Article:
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Energy flow and food webs in deep seafloor ecosystems: a multifaceted approach to testing deep-sea models with biochemical observations

Project Description

The overall aim of this project is to determine how body size controls energy flow through deep-sea food webs using biomarkers and modelling approaches.

Deep-sea habitats at water depths over 2000 m cover ~60% of the Earth’s surface and are the largest and least explored environment on the planet (Smith et al. 2009). Deep-seafloor communities are sustained by the flux of particulate organic carbon, which originates from primary producers in the euphotic zone. A small fraction (<5%) of the POC fixed in the surface ocean reaches the seafloor. Recent work at two abyssal observatories has demonstrated that deep-seafloor communities are sensitive to changes in this flux (Smith et al. 2009). This food supply is likely to be impacted by climate change, which is predicted to impact surface ocean primary production leading to a reduction in the POC flux (Yool et al. 2017). Modelling predicts that a reduction in POC flux will lead to a substantial reduction in biomass at the deep seafloor (Yool et al. 2017). Deep-seafloor communities play an important role in remineralising POC to nutrients and dissolved inorganic carbon, over time periods of days to months. A small fraction of that POC is not remineralised by deep-seafloor communities and is sequestered by seafloor burial, an important process over geological timescales. Therefore, changes in deep-seafloor communities will have direct and indirect impacts on biologically controlled processes, ecosystem functioning, biogeochemical cycling and carbon burial. This project aims to bring together empirical measurements, theory and modelling to better understand energy flow and ecosystem function in deep-seafloor communities.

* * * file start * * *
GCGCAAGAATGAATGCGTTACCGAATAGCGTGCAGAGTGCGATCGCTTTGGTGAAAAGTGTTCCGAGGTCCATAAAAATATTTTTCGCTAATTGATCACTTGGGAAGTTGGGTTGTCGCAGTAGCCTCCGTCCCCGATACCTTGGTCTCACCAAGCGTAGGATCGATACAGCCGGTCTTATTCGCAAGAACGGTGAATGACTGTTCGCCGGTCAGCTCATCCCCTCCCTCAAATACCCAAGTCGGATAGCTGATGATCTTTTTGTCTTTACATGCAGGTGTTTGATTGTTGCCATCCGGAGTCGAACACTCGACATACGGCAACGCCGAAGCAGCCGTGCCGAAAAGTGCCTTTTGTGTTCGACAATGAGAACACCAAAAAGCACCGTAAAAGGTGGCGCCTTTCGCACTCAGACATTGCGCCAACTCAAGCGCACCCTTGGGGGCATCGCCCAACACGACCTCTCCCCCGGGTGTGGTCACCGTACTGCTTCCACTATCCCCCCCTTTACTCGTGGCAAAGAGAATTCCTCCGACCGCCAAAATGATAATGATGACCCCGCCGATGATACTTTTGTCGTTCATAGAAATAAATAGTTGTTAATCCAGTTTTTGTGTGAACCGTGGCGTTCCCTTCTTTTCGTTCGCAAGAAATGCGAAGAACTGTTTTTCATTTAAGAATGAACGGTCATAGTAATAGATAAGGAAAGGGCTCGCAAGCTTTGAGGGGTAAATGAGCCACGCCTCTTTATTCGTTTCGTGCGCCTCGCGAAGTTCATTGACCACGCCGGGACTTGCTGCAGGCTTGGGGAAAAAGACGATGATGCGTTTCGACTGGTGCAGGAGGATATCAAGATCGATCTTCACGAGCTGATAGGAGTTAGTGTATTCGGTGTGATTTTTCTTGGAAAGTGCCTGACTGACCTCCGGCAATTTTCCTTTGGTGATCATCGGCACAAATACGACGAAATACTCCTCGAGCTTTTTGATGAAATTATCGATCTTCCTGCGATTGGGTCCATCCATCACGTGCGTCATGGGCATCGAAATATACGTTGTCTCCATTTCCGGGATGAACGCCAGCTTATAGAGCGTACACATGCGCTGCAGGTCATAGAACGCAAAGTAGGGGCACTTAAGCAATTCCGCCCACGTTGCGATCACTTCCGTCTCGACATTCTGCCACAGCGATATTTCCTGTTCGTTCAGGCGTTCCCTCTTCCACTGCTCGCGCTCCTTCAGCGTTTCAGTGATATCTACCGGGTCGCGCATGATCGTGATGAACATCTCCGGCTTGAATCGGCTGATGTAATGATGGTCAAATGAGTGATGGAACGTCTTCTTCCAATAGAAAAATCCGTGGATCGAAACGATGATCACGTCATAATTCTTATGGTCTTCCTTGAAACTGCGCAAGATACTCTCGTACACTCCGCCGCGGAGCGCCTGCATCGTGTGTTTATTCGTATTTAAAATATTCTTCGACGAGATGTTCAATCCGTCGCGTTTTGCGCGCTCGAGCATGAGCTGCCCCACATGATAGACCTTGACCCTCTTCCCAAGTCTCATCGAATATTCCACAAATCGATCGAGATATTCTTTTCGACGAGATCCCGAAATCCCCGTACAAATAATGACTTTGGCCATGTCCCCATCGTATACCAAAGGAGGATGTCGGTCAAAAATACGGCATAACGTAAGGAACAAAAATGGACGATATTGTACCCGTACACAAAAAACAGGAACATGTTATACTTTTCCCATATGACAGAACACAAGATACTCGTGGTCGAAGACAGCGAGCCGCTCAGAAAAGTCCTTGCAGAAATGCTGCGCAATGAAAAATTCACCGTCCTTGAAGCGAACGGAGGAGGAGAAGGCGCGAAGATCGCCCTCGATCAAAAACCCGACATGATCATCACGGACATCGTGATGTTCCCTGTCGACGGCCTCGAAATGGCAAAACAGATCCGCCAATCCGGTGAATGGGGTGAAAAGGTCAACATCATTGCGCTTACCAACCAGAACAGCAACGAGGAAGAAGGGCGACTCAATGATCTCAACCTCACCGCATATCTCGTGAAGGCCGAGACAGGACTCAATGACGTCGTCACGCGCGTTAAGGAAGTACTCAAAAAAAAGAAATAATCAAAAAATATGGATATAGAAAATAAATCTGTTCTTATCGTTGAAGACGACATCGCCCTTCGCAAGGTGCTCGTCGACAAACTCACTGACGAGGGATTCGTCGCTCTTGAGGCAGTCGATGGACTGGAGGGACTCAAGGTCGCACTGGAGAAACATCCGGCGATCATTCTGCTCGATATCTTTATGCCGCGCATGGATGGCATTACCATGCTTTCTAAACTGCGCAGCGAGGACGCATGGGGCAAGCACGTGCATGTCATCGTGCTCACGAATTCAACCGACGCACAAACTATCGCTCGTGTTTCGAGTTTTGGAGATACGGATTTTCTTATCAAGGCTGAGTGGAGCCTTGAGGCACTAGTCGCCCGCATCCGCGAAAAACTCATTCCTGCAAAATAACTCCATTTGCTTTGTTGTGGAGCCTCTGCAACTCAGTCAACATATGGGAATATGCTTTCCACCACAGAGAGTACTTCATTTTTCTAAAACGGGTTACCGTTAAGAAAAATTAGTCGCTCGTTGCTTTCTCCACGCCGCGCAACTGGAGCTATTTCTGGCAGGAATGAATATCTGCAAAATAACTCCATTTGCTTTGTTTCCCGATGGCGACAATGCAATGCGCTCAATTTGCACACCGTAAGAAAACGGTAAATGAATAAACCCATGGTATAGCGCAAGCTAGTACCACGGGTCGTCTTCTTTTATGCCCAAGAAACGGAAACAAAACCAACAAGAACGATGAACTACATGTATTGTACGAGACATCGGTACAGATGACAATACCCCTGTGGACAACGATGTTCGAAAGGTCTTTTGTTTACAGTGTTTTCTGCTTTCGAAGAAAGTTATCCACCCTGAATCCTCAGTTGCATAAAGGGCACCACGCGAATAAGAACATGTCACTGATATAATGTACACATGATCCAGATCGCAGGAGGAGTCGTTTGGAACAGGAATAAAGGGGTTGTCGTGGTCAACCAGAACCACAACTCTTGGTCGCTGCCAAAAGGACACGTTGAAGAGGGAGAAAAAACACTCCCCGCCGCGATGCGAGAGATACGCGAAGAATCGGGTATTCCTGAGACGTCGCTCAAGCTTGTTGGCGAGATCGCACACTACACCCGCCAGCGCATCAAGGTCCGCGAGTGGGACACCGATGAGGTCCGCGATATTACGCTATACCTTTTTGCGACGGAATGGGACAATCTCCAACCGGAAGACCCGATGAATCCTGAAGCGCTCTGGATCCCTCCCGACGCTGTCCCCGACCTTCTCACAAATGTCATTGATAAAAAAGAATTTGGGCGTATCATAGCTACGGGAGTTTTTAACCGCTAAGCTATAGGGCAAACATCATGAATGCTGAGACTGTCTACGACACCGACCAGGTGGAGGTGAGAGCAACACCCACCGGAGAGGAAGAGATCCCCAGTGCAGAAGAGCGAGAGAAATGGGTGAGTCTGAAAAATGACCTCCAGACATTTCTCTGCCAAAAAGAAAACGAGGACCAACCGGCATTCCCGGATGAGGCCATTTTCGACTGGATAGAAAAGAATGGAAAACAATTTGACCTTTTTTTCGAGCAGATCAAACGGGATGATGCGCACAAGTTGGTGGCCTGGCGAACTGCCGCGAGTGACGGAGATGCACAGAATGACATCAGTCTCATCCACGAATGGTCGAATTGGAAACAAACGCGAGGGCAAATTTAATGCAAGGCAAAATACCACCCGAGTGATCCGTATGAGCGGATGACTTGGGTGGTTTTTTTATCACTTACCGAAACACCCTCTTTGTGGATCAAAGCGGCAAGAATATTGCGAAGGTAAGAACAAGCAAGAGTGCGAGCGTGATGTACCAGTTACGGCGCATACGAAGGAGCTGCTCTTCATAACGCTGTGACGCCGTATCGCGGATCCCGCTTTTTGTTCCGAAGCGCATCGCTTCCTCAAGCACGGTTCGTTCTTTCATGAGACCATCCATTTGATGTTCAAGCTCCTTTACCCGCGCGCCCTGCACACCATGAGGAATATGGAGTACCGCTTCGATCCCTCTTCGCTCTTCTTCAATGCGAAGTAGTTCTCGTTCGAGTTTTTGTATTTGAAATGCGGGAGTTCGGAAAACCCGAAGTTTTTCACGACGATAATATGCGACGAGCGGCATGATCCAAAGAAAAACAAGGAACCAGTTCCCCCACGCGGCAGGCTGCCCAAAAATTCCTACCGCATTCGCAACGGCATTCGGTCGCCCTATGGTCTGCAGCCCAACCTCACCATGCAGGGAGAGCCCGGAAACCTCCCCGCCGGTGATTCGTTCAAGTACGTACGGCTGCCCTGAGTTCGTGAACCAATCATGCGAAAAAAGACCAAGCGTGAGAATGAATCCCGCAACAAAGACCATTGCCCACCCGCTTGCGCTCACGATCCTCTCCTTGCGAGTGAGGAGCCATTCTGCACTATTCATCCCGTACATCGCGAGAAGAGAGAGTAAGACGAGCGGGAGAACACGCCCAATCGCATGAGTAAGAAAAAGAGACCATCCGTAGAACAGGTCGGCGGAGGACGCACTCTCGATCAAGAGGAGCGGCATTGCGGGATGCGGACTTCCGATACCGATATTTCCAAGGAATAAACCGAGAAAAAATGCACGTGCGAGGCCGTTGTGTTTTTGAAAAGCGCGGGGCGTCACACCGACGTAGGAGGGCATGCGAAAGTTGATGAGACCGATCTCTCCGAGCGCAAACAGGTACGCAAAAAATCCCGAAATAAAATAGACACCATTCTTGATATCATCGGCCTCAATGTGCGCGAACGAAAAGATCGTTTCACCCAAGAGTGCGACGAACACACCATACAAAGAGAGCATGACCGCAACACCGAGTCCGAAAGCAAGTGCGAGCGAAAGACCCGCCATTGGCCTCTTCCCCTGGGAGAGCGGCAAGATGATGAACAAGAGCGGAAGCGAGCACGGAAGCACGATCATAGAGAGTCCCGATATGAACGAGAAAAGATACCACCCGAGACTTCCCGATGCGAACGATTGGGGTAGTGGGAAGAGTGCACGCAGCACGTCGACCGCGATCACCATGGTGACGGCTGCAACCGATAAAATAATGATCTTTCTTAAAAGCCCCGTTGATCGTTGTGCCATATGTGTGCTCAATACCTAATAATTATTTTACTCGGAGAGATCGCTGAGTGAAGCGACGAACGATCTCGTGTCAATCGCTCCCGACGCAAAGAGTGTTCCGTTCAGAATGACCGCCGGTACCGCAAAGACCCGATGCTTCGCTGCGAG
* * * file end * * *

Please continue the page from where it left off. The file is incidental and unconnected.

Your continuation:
You will study pattern and process in energy transfer through seafloor communities by constructing food webs using novel stable isotope biomarker approaches and examining body-size spectra in deep-seafloor communities at the Porcupine Abyssal Plain sustained observatory (PAP-SO, depth 4850 m) in the NE Atlantic. The abyssal seafloor community and water column biogeochemistry have been routinely studied at this site for the last three decades, providing a unique historical dataset on POC flux, benthic biomass and abundance. The site will be accessed via annual research cruises 2019-2023.

Body size is thought to be of primary importance in controlling energy flow through biological communities (Brown et al. 2004). Across geometric body-size classes, animal abundance appears to decline as a -3/4 power function. Given that metabolic rate scales as a +3/4 power function of body mass, then the total energy used by a size class will be approximately constant at steady state (Damuth’s rule or the energetic equivalence rule; Damuth 1981). The theory provides a numerical framework to link organism physiology, activity, and abundance with energy flows through the ecosystem (e.g. Durden et al. 2019). Your project will test and apply these linked theories in the case of deep-seafloor communities. In order to do this, you will use a multifaceted approach combining your stable isotope biomarker data (e.g. Jeffreys et al. 2015) with extensive data from the PAP-SO and numerical frameworks.

To apply for this opportunity please visit: and click the ‘Apply online’ button.

Funding Notes

Full funding (fees, stipend, research support budget) is provided by the University of Liverpool for 3.5 years for UK or EU citizens. Formal training is offered through partnership between the Universities of Liverpool and Manchester. Our training programme will provide all PhD students with an opportunity to collaborate with an academic or non-academic partner and participate in placements.


Brown et al. 2004. Ecology, 85, 1771-1789.
Damuth 1981. Nature, 290, 699-700.
Durden et al. 2019. Ecology, 100(1), e02564.
Jeffreys et al. 2015. Biogeosciences, 12(6), 1781-1797 doi: 10.5194/bg-12-1781-2015
Smith et al. 2009. Proc.Natl Acad Sci USA, 106, 19211-19218.
Yool et al. 2017. Global Change Biology, 23, 3554-3566.

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